The story of the journey of death and rebirth is an ancient mythic motif, repeated, time and again, throughout human history. This Easter, we celebrate the descent into and return from the underworld by our culture’s most recent mythic hero Jesus Christ, but Inanna’s story, oldest written account of this ancient archetypal motif, goes back 6,000 years.
Why does this particular story have enough appeal to keep it viable for so many millennia?
I tend to agree with Carl Jung – the story is a metaphor for human maturation. As we go through life our egos create stories about who we are. The stories help us get our bearings amid all the other personalities around us. They ground us in identity. Often childhood experiences are very frightening and confusing. They require strong sure anchors against which we can lean and survive, for even well-protected children have trouble grasping abstract concepts of consciousness, time, space and god. Early on, they make assumptions based on limited information, which often become concretized as Truth.
We humans need concrete simple ideas to see us through our comings of age. But, as we grow and mature those original assumptions about who we are and the way the world is may no longer defend and serve us. In order to deal more realistically, we need new information. Acquiring it can result in the death and dissolution of old personas. Suffering may ensue, but then, phoenix-like, a new creature emerges from the ashes of the old. This process of life-death-rebirth continues throughout life as each individual steps closer to authenticity.
There’s more. The life-death-rebirth story of the heroine/hero’s journey also echoes the seasonal progression of our planet and the yearly growth cycle of the plants that nourish and sustain us. Hermetic wisdom teaches, “as above so below.” We can also say, as without, so within. David Abram makes a grand case in Becoming Animal that our patterns of thought, the ways we think are metaphors for natural phenomena like geography and weather.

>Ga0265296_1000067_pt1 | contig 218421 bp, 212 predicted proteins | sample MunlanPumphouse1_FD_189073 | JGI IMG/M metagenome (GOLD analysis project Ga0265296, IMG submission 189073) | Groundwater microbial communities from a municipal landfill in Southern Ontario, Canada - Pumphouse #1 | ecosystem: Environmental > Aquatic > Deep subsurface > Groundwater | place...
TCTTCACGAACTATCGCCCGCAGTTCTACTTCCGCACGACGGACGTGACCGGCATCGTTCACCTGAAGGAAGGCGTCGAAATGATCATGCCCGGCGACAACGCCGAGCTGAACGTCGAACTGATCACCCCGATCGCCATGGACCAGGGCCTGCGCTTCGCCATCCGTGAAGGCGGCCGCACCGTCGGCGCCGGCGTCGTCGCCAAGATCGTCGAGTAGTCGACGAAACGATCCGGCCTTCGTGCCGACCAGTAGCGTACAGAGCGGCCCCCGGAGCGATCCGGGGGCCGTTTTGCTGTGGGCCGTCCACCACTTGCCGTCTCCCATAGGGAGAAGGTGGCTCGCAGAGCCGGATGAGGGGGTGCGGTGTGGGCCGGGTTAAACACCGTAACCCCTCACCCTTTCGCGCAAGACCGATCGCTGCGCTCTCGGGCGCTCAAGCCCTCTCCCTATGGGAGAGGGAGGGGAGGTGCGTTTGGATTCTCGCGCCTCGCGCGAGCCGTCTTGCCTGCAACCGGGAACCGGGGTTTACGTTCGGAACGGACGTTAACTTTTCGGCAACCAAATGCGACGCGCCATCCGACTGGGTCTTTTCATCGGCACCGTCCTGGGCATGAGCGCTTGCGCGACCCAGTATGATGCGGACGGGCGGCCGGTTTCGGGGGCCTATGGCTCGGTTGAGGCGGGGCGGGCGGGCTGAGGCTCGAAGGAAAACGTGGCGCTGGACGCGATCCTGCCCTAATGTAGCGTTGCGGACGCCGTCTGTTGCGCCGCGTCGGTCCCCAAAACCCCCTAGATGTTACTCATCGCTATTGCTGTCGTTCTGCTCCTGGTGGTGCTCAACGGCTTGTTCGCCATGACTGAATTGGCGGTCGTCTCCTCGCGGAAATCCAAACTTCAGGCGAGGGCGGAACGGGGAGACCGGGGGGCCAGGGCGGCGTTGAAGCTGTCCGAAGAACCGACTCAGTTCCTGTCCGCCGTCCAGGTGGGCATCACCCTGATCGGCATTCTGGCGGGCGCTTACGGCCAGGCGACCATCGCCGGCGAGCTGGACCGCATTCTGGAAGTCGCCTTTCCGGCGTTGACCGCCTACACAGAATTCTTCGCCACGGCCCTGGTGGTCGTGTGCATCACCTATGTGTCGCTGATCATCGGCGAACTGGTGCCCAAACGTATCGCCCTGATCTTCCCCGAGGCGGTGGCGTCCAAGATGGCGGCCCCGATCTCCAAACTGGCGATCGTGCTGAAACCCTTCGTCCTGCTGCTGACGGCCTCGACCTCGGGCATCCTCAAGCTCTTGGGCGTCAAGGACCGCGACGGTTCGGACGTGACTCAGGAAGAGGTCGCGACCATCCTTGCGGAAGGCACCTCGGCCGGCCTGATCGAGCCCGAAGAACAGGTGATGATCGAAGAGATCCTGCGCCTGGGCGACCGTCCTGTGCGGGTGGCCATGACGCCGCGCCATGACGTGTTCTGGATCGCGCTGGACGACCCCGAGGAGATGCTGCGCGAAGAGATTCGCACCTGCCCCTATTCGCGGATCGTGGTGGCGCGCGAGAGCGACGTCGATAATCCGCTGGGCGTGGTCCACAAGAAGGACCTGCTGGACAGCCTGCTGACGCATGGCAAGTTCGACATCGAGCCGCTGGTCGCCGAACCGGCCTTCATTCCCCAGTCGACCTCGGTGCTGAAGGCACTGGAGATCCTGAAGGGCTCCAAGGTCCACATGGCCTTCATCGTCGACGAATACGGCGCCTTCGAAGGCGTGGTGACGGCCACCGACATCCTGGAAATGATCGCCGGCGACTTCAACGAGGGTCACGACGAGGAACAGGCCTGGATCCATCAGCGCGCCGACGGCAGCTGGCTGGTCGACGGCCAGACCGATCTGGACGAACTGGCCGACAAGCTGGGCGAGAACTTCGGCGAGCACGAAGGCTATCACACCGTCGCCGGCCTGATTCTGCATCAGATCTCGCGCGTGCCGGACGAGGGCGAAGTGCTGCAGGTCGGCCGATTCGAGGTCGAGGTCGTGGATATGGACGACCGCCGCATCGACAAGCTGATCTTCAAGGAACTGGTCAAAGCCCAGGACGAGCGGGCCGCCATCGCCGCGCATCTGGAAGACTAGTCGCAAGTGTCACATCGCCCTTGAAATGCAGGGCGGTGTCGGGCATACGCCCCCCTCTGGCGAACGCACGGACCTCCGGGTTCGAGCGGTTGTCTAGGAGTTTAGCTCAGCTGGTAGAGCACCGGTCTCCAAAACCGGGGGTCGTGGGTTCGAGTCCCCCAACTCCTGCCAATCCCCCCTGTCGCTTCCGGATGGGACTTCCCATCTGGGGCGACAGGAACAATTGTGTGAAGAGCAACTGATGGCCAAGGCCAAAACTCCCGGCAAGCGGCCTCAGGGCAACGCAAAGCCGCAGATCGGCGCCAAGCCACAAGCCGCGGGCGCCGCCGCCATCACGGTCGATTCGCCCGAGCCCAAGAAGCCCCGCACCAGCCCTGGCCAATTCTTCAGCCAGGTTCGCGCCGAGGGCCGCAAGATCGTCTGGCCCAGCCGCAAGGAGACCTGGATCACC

Anthropologists have argued for a long time over what defines us as human beings. I think it is our talent for metaphor. Metaphor allows us to imbue language with meaning. Etymology tells us the origin of the word lie in the Greek words μετά (meta), “between” and φέρω (pherō), “to bear”, “to carry” – to carry between. A metaphor transfers meaning from one thing, idea, concept, person, word, etc. to another – what device could be handier for the tribes of nomadic people to which our ancestors belonged? Imagine how quickly the first stories spread amongst the tribes.
The descent into the underworld with it subsequent return involves “carrying between”. Someone enters another world and comes back carrying a wisdom gift. We do this every night in our sleep as we dream. Childbirth can be seen as another such journey for both mother and baby. The parallels between the story of the heroine/hero’s journey and the events in our manifested lives are many. This includes the miraculous transformation of our own bodies as cells switch out over time, until every seven years ago we are reborn, made anew in our old image. Even the stars echo this cycle – maybe the star-dust in our bones embeds this archetypal memory in our bodies.
How ere it be, the descent and return holds many truths for us; multiple lessons that apply to every aspect of our interior and exterior lives. Perhaps the most profound gift it offers is the knowledge that death and life are inextricably linked together – one unified phenomenon. For me that knowledge draws death’s sting – not the fear, which is built into my body and designed to keep me safe; not the grief of loss – these remain, but bitterness, confusion, resentment, anger, the endless “why” have all disappeared.
That static silenced, I hear more clearly. The deep bass notes and sound of the drone have become part and parcel of the symphony. Without them no harmony exists. Without them no hint could reach our ears of celestial music spun from spinning spheres.
* Note to artists: Spring Equinox painting is by Susan Clark. After searching many websites I still couldn’t find you – if you object to my re-blogging – please let me know. Ditto for the unknown artist of music of the Spheres. Whoever you are I think its gorgeous. Thank you both for your lovely, evocative work.